God is Gracious

Advent 1, 2016, Glen Carbon Luke 1:5-15, 23-25

The dawning of the Day of our salvation began in the dark days when the people of Judea had been under the thumb of the Roman empire for 60 years.  An outsider, Herod was king, a Jew by birth, but not in conduct.  He had ten wives.  He erected The Roman golden eagle, in the temple.   He partially financed his extravagant building programs by appropriating money from the temple treasury.   He controlled the appointment of high priests.  It’s not that he was worse than other provincial kings, but he fully as bad as the others.

But in the quiet hill country of Judea, lived an older couple, Zechariah and Elizabeth.  They were among the treasured possessions of the Lord.  Zechariah, meaning “The Lord Remembers,” trusted in the Lord who had remembered his people, and acted in behalf of Israel ever since the days of Abraham, Isaac and Jacob. Zechariah lived his life in accord with his faith.  As did his wife Elizabeth who also lived up to her name which meant, “God is an Oath.”  Her name testified, that what God promises God delivers.  Their faith was accounted to them as righteousness and they lived law abiding lives.  We would like to think the same could be said for us that we are faithful, righteous and law abiding.

Zechariah and Elizabeth were the ideal couple.  Both of priestly heritage.  Zechariah of the tribe of Levi, those who assisted the priests in the temple.  Elizabeth was a descendant of the first priest, Aaron, brother of Moses.  In fact, she shared her first name with the wife of Aaron. It was like the early days in our synod, when pastors’ sons married pastors’ daughters and kept all in the family.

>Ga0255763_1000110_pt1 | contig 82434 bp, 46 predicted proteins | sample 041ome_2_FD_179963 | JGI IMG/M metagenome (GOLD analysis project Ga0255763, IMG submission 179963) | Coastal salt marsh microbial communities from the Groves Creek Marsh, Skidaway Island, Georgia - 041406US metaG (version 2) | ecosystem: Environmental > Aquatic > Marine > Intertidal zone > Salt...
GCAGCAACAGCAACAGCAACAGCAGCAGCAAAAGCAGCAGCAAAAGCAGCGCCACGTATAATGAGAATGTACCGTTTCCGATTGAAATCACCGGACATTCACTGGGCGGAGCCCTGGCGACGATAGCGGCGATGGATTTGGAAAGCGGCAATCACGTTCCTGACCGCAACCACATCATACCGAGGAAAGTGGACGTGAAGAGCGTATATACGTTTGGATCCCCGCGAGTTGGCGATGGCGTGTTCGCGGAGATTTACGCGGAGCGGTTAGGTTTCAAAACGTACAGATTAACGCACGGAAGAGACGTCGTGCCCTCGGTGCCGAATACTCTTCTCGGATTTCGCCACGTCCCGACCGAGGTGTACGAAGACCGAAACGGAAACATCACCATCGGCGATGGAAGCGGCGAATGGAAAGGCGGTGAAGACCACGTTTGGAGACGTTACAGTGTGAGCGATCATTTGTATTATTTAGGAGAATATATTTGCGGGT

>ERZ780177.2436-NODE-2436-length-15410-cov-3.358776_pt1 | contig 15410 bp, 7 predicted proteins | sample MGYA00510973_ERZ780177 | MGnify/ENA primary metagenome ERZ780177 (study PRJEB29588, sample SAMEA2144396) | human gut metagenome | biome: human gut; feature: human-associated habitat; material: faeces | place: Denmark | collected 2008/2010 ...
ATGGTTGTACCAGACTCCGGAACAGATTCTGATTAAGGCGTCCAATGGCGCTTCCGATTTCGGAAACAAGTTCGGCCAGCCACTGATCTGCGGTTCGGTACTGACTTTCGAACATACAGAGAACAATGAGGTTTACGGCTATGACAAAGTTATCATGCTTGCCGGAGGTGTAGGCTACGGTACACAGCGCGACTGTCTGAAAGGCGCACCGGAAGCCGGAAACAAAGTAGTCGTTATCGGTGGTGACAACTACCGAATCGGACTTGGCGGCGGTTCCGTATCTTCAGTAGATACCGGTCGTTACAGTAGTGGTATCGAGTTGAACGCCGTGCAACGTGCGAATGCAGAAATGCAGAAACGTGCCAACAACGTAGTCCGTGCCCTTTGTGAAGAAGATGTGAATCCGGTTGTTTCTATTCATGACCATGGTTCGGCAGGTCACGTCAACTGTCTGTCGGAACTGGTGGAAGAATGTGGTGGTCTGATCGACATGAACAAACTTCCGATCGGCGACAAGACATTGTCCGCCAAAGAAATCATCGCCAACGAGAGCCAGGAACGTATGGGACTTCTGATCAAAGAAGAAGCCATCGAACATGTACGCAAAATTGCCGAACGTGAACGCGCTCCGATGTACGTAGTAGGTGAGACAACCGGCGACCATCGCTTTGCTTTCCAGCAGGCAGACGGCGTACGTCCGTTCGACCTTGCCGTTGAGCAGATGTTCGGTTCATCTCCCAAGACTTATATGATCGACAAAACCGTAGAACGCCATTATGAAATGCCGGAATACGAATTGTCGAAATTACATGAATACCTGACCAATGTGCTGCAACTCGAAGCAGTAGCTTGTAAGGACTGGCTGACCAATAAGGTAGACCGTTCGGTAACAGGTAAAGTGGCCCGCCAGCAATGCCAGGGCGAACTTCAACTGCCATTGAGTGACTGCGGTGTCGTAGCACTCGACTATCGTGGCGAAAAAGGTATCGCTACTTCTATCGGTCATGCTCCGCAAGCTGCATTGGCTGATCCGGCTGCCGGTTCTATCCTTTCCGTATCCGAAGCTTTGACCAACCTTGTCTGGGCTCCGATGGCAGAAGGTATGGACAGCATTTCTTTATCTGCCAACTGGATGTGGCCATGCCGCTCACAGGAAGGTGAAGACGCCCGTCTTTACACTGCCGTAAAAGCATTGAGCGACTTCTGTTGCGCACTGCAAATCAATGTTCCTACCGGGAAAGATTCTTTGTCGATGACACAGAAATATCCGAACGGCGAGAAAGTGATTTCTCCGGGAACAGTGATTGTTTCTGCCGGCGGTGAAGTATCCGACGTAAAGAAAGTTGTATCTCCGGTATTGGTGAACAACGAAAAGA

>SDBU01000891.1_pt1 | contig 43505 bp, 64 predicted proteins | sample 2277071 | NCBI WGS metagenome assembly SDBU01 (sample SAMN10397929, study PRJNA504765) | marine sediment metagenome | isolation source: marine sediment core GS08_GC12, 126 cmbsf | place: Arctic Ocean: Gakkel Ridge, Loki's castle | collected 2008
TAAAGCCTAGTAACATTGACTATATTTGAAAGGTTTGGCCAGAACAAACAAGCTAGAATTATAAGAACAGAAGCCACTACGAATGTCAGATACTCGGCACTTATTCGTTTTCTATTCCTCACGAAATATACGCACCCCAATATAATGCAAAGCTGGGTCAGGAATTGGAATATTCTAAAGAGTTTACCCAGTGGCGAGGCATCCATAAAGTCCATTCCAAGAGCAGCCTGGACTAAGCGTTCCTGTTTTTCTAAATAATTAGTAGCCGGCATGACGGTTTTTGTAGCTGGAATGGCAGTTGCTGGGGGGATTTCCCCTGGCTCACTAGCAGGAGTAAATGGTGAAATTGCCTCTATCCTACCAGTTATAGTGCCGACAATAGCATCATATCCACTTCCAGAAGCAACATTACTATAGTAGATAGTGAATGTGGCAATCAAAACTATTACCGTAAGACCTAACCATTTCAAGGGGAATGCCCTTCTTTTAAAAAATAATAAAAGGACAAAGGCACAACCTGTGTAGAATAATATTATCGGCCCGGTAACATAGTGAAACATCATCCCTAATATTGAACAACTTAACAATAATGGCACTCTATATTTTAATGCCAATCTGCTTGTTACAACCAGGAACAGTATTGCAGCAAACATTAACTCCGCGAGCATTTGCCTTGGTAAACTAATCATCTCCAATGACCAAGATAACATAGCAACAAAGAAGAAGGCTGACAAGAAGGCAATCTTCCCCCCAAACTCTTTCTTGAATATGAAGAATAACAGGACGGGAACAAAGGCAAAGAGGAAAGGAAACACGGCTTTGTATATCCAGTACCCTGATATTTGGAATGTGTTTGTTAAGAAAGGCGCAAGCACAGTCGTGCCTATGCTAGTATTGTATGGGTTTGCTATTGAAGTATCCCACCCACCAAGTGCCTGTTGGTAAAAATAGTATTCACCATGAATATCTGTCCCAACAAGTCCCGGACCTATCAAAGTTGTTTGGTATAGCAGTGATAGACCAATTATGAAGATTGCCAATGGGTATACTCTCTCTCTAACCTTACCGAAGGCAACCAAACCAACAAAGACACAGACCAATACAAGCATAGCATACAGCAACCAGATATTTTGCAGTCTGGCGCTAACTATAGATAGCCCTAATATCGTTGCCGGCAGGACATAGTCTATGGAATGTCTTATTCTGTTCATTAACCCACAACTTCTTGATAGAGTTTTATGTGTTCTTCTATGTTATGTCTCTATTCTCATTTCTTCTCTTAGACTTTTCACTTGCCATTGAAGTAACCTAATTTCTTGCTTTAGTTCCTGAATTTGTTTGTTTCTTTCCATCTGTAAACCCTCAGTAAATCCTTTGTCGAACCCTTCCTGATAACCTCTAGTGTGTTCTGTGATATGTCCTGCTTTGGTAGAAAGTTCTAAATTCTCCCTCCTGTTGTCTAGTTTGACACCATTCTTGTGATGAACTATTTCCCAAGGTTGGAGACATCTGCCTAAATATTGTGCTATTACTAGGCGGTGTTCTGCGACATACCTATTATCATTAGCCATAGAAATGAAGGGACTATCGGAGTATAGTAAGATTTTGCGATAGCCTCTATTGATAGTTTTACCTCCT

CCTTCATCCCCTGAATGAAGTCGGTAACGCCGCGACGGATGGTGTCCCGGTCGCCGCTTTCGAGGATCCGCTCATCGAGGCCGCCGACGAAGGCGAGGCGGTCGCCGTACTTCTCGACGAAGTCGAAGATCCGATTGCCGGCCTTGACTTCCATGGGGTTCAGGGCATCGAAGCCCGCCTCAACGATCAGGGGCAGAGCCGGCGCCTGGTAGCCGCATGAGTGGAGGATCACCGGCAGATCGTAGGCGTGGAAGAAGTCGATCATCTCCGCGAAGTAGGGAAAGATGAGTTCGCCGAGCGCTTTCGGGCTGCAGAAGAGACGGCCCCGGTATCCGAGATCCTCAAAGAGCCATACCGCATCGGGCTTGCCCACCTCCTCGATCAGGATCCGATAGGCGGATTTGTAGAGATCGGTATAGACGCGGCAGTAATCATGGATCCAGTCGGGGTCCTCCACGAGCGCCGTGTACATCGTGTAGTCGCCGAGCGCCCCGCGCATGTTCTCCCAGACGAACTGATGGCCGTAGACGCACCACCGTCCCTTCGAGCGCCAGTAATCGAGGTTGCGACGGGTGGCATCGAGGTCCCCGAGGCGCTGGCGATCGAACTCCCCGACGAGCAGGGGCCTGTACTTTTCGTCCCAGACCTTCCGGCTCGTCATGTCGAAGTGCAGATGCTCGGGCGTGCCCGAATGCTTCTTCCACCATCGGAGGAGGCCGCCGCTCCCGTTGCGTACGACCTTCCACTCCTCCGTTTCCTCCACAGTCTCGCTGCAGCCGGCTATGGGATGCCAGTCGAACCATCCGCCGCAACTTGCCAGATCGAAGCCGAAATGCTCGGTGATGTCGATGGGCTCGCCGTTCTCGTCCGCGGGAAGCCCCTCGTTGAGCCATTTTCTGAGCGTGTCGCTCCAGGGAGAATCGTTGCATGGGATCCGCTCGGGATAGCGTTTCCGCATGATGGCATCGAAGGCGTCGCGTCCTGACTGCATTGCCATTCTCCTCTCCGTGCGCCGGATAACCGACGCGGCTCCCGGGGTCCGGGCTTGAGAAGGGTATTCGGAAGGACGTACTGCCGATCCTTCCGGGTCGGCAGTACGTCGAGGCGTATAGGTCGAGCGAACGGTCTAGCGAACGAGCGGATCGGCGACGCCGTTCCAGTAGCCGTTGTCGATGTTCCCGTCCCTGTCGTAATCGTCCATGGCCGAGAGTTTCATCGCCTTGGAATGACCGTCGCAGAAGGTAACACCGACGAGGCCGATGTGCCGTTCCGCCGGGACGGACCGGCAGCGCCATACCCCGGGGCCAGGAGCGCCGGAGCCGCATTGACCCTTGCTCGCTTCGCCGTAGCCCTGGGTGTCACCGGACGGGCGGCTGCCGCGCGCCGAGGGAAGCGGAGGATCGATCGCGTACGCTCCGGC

As the book of Deuteronomy promised, they should have been blessed with numerous children.  Psalm 127, tells us, “Behold, children are a heritage from the Lord, the fruit of the womb a reward.”  But there was no fruit of the womb for Zechariah and Elizabeth.  Oh, they had prayed and prayed for a child, but Elizabeth never got pregnant and now they were both old.  Do we have things of which we have dreamed, prayed for, hoped for, planned for, that never seem to come to fruition? How long do we keep praying and hoping for the fulfillment of our dreams when all we hear from God is the sounds of silence?  How long before we finally decide that God’s answer is “No?” and get on with life.

Zechariah and Elizabeth shared in the pain of some prominent Old Testament couples.  We know well of Abraham and Sarah.  God had promised descendants as many as the stars in the night time sky or sands on the seashores. However, there was no baby with twinkling eyes peered at them from his crib.    It was laughable to Sarah when three men came along one day and promised a child within a year.  She was 90 and her husband 100.  Nevertheless, a son was born. They named him, Isaac, laughter. Their son Isaac was forty years old when he married Rebekah.  Twenty years he and Rebekah waited for a child. Finally, their prayers were answered.  Rebekah was pregnant, but with twins who fought with each other even in the womb and her labor pains were excruciating.  Later one of their twin sons, Jacob, was conned into marrying two sisters.  The older, Leah, for whom he cared little, bore one child after another, but beloved and beautiful Rachel could not, until the very end when she mothered Joseph and Benjamin, but died in childbirth.  Like smoke on a quiet day the pain of childlessness hung in the background of the life of Zechariah and Elizabeth, but they were in good company.